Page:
A new policy brief from Health Affairs and the Robert Wood Johnson Foundation looks at the Affordable Care Act's (ACA's) so-called family glitch. Low-to-moderate-income families are eligible for a subsidy to purchase health insurance on the Marketplace if the cost of health coverage through their employers is more than 9.5 percent of their household income. However, this formula is based on individual-only coverage and does not account for the higher cost of a family insurance plan. If the family glitch is not fixed, the path to affordable insurance for many spouses and children could be blocked--and children could be even further impacted if Congress fails to extend funding for the Children's Health Insurance Program (CHIP) after the current appropriation ends in September 2015, which the brief also explains.
Topics covered in this brief include:
- What's the background? This problem emerged from a narrow interpretation of "affordable" by Congress' Joint Committee on Taxation and adopted in regulations issued by the Internal Revenue Service (IRS). While the law requires employers to offer family plans, Congress deferred to business interests in limiting an employer's responsibility for providing "affordable" coverage to individual workers, meaning that no explicit standard for "affordability" for family members of an employee was developed. The potential cost to the federal government emerged as the key determinant in limiting access to premium tax credits for family members, and the IRS finalized the rule that brought about the family glitch.
- What's the debate? There is widespread agreement among policy makers that the current interpretation of the statute, which may have come about as the result of a drafting error or administrative oversight, unfairly penalizes families. However, there is little consensus on fixing the problem, and the current political polarization in Washington makes the task very difficult. While a statutory change would send a clear message to the administration to take action through rulemaking or guidance, some experts believe that the problem can be addressed without amending the law.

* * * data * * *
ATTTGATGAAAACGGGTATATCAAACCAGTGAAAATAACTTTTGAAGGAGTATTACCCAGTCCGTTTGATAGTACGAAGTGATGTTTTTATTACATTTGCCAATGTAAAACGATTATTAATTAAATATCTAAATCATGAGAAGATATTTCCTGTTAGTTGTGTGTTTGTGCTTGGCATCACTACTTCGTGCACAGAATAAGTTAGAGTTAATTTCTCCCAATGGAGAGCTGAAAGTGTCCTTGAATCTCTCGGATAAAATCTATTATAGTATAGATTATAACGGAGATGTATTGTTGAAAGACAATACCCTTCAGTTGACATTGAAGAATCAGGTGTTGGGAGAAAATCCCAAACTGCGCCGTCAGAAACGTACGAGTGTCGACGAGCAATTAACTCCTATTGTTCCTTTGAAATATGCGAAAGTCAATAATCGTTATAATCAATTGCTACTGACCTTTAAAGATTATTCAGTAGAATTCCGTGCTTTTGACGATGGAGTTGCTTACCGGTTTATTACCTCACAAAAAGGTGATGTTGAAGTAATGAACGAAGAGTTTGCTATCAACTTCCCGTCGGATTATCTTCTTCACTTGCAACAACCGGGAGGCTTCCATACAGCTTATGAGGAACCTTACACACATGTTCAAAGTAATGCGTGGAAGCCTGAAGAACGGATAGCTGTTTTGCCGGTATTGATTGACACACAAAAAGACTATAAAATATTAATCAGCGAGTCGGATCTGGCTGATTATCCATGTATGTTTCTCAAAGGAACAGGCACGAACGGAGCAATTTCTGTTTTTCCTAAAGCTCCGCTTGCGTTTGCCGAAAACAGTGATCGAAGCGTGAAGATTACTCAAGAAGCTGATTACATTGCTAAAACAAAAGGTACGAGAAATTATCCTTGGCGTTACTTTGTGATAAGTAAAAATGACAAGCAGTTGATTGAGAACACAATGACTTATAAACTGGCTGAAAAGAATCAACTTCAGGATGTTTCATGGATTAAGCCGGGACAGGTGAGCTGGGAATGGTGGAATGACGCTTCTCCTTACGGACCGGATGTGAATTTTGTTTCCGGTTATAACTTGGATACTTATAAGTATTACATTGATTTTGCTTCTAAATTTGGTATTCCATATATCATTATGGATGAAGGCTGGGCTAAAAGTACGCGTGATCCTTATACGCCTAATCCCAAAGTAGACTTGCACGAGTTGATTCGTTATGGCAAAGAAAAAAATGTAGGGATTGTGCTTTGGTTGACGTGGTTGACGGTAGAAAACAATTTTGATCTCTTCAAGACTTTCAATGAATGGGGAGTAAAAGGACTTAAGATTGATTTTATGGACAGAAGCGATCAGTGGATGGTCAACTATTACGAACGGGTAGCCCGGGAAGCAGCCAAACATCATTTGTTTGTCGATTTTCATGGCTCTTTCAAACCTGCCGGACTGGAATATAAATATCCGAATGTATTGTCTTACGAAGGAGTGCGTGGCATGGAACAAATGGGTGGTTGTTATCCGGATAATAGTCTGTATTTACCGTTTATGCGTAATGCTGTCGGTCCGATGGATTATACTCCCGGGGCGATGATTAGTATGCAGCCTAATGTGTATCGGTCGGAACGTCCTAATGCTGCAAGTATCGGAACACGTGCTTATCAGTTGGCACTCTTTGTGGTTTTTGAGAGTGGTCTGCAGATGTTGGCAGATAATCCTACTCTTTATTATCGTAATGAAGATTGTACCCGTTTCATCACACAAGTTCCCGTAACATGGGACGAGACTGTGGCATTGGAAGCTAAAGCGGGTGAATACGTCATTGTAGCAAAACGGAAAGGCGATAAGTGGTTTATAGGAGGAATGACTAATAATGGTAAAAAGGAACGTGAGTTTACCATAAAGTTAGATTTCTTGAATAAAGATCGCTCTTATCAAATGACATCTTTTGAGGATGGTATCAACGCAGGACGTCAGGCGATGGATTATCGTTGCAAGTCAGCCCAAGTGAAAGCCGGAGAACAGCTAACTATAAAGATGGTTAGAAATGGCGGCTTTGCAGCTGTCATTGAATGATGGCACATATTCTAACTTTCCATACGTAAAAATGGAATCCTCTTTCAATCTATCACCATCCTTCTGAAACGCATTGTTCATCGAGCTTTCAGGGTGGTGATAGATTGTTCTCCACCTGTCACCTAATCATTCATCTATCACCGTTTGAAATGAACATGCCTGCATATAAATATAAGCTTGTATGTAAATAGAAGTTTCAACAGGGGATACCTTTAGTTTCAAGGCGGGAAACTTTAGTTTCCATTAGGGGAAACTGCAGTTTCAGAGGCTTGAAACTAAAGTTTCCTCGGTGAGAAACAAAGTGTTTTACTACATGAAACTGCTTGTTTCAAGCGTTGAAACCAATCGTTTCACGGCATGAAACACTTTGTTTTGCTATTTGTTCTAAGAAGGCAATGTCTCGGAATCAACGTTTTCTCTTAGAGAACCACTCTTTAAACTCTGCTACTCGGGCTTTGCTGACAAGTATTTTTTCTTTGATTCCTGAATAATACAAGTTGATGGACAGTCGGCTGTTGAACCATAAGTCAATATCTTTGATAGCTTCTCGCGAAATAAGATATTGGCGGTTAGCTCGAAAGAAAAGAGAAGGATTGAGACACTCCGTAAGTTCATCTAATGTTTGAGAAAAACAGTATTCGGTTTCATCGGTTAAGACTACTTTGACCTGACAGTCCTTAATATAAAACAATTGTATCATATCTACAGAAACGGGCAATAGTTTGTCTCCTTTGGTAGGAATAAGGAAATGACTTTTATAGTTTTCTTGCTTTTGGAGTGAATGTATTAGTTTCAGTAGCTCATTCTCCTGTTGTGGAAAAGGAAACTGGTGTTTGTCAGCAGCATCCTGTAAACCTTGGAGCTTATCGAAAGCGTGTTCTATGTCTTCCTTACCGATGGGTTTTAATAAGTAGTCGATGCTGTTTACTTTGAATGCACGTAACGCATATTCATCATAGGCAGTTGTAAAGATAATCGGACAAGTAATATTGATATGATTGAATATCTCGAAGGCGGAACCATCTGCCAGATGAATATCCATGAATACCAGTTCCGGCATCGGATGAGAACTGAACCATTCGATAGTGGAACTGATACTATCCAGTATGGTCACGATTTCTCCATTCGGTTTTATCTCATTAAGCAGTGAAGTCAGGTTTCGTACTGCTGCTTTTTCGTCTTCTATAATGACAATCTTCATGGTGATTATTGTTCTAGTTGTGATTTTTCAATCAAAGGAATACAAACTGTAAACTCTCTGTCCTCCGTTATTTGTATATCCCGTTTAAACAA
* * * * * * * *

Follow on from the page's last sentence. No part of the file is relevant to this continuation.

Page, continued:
- What's next? Senator Al Franken (D-MN) has introduced S. 2434, the Family Coverage Act, to amend the ACA and determine family subsidy eligibility based on the cost of family-based coverage, and not self-only coverage. This act conveys a "sense of Congress" that the secretaries of health and human services and treasury have the authority to apply the affordability provision relating to working families without a statutory change. It remains to be seen if the current Congress will pass this bill. Without such a remedy, many low-income families are likely to remain uninsured--and the issue will become even more critical in 2015, when Congress debates the reauthorization of CHIP. The scope of the problem may be highlighted in a report from the US Comptroller General, to be filed by March 2015, about the affordability of health insurance coverage. That report is expected to look specifically at whether the percentage of household income used to determine the affordability of employer-sponsored insurance is appropriate and could provide much-needed assistance in fixing the family glitch problem.
Health Affairs is the leading journal at the intersection
of health, health care, and policy. Published by Project HOPE, the
peer-reviewed journal appears each month in print, with additional
Web First papers published periodically and health
policy briefs published twice monthly at www.healthaffairs.org.
Read daily perspectives on Health
Download weekly Narrative Matters podcasts on iTunes.